In Texas Dr. Douglas Karpen is being tried for killing babies in the third trimester. Four former employees accuse him of killing babies either by "snipping" spinal cords, "stabbing a surgical instrument into their heads," or "twisting their heads off their necks with his own bare hands." Dr. Karpen's ex-assistant, Deborah Edge said:

Sometimes he couldn't get the fetus out . . . he would yank pieces - piece by piece - when they were oversize . . . And I'm talking about the whole floor dirty. I'm talking about me drenched in blood.

A late term abortion cost between $4,000 and $5,000. Deborah Edge said, "We would always think he's so greedy." Deborah Edge didn't know what Dr. Karpen was doing was illegal.

National Review's reporter, Jillian Kay Melchior wrote a long, well-documented article, "Abortion's Underside," about an ever-changing group of people who are still running three clinics in Florida. This is a story of several doctors and their shameful conduct of injuring many women. There were malpractice suits and revoked medical licenses, and continued illegal behavior. There were fines and probation, but continued abuse. One doctor fled to Trinidad to escape prosecution. One fled to New York where he got his license to practice medicine back, after it was revoked in Florida. Despite his history of negligence and deceit the New York Department of Health's committee said he

. . . is a physician who provides excellent medical care to an inner city poor population. These patients should not be deprived of this valuable resource.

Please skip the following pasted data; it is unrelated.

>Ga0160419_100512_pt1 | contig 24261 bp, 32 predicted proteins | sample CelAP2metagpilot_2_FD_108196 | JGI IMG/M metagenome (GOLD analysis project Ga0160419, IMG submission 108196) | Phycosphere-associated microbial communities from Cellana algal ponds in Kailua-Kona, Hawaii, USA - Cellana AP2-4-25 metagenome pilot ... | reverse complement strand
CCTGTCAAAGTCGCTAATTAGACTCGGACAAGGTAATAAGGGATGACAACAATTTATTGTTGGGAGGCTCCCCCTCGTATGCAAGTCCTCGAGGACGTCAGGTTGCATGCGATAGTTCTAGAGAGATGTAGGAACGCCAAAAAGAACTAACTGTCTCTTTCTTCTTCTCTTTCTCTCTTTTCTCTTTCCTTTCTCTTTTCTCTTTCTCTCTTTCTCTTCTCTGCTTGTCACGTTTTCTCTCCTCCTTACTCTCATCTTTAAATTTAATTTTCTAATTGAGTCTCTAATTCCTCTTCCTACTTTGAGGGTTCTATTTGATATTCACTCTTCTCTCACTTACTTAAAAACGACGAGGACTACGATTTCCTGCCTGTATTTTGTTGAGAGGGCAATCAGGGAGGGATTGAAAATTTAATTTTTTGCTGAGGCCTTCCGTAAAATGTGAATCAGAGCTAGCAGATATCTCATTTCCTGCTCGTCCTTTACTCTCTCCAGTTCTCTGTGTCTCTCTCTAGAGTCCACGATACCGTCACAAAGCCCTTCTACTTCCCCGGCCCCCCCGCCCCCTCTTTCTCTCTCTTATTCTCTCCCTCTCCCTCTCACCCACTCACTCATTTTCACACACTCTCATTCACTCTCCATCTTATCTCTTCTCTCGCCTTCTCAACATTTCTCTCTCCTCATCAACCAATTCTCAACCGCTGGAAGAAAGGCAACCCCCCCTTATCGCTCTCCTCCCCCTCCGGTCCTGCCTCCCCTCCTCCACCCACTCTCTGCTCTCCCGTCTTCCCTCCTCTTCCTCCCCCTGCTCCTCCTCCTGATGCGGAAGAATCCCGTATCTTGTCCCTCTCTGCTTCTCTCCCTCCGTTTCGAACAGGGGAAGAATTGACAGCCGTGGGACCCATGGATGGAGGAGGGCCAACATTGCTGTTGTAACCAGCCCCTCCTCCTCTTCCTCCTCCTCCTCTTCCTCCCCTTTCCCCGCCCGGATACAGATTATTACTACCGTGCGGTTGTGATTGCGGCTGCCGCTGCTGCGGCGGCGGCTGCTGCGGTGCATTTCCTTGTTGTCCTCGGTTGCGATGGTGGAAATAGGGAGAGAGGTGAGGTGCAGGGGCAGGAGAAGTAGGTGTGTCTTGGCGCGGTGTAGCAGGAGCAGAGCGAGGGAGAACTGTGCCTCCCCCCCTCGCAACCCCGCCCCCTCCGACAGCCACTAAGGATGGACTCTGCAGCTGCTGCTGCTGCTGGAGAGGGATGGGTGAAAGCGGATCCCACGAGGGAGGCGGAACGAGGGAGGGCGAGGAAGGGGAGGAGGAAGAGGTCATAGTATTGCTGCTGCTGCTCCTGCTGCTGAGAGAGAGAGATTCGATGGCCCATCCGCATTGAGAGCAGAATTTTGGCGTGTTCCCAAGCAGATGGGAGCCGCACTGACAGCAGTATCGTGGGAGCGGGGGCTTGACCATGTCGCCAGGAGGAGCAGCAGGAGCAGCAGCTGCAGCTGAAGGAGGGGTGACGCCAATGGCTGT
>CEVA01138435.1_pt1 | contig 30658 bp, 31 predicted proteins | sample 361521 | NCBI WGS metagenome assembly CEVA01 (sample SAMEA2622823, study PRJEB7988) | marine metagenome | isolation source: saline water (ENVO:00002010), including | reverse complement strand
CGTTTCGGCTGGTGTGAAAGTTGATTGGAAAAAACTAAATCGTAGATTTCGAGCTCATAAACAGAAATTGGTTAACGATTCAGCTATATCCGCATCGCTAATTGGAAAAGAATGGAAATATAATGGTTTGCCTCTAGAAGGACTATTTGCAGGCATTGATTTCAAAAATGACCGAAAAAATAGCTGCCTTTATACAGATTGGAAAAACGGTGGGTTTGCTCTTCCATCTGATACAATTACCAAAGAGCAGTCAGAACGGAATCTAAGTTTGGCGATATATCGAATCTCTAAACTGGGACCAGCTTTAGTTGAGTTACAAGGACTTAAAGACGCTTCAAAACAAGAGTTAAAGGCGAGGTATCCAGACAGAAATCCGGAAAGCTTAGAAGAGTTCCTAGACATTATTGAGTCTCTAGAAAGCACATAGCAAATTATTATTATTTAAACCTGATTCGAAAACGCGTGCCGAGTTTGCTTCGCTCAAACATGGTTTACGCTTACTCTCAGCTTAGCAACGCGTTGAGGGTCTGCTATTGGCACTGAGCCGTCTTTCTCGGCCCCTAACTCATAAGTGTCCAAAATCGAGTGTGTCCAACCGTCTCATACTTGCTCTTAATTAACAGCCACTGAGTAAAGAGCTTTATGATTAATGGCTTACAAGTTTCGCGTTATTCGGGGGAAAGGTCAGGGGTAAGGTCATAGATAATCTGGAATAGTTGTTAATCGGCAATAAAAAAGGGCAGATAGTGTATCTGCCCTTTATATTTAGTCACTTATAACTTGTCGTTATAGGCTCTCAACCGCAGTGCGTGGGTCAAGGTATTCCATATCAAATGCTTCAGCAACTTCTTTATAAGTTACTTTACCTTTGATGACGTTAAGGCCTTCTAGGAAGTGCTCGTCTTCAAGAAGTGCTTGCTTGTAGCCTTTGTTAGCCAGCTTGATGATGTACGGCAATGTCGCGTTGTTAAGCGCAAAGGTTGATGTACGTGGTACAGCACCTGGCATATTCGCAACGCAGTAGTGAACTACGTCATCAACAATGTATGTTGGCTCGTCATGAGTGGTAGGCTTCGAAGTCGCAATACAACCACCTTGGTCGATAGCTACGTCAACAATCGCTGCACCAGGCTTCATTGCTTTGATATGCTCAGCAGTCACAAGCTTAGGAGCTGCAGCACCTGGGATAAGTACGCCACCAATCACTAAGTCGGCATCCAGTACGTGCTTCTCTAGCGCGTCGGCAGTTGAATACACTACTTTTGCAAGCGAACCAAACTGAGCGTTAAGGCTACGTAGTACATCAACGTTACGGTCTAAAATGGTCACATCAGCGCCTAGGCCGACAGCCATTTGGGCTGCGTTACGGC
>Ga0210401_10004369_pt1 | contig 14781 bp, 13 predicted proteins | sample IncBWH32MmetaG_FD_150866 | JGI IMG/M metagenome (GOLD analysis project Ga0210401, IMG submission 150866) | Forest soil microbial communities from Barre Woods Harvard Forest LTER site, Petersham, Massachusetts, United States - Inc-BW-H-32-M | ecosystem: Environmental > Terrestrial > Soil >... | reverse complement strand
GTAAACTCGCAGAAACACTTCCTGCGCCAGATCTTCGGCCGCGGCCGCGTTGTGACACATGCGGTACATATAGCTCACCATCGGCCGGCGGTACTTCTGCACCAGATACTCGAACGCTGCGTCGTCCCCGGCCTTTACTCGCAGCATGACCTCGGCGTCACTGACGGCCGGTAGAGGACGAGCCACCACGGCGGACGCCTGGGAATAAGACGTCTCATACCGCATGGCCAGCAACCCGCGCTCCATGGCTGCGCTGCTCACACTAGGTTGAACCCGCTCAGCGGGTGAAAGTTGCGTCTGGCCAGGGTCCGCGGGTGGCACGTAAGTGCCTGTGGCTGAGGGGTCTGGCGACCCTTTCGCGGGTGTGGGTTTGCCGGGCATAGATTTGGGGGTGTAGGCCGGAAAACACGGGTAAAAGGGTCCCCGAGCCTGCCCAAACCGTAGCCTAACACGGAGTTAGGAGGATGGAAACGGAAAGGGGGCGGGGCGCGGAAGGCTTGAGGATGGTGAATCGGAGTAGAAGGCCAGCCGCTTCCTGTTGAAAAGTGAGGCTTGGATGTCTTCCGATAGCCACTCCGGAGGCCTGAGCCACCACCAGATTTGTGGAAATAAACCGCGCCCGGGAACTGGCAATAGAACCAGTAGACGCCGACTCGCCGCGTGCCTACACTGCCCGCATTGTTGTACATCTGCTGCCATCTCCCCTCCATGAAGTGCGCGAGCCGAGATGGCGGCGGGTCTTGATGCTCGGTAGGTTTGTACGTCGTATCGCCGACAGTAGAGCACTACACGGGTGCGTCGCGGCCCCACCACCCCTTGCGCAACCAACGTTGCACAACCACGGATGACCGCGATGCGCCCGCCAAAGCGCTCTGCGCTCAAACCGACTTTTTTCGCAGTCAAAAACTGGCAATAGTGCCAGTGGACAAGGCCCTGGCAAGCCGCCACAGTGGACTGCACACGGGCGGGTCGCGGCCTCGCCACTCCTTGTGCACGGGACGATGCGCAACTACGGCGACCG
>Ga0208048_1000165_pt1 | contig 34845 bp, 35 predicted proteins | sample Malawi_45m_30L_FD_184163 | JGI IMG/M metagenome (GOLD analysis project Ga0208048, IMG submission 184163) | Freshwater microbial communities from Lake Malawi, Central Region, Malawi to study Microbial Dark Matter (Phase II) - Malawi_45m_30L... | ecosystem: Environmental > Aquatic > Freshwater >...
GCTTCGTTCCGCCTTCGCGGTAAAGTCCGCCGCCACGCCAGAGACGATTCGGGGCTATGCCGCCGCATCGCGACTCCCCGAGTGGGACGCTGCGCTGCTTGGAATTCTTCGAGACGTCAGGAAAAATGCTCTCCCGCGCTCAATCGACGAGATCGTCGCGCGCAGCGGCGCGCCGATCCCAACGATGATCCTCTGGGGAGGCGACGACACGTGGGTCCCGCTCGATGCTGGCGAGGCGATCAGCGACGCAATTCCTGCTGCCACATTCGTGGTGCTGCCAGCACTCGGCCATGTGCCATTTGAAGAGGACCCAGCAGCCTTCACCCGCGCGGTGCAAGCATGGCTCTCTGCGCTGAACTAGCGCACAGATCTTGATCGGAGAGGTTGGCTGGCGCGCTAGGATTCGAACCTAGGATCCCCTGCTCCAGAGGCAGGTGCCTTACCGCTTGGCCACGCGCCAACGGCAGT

The clinics are operated by a mother, her daughter, another woman, and by the men who come in and out of their lives. The women don't have the medical training necessary to perform abortions themselves, but they manage the organization, and stay one step ahead of the law. The similarities to Gosnell's case are stark: the motive is money, the pregnant women are poor, uneducated, and of color. Equipment was (is?) unavailable or broken, the care given was (is?) criminally negligent, conditions were (are?) bloody, many women were (are?) severely injured, and babies were (are?) killed.

The most poignant part of Melchior's article is when she interviews the former Hialeah deputy police chief concerning the death of a baby:

. . . it's the symptom of the bigger issue, and the bigger issue is the state statutes and what [the law] supports. Whether [the doctor] is running it or not, does it matter? The state supports what they did. Even as horrific an event as it was . . . the law supports what they did that day.

The baby in this case was just below Florida's legal limit for gestational age, which is vaguely defined. Prosecutors were reluctant to go to trial.

We should note the complicity of the mass media who are sympathetic to abortion rights, even at the extreme end of the spectrum. Broadcast commentators and print journalist were slow to cover the Gosnell case. One Washington Post reporter called it only a "local story." They were shamed into paying attention by Kirsten Powers, a well-known, well-respected, proud, honest, liberal journalist. She wrote:

You don't have to oppose abortion rights to find late-term abortion abhorrent, or to find the Gosnell trial eminently newsworthy. This is not about being "pro-choice" or "pro-life." It's about basic human rights. . . . The deafening silence of too much of the media, once a force for justice in America, is a disgrace.

The American Left has staked out an extreme position on abortion. Senator Barbara Boxer (D-CA) has infamously said on the Senate floor that a baby acquires a right to life only "when you bring your baby home" - in other words if a family decides to keep the baby, otherwise it may be killed. A Planned Parenthood lobbyist, Alisa LaPott Snow, recently suggested in testimony before the Florida government that even if a baby survives a botched abortion the child's fate remains a woman's right to choose.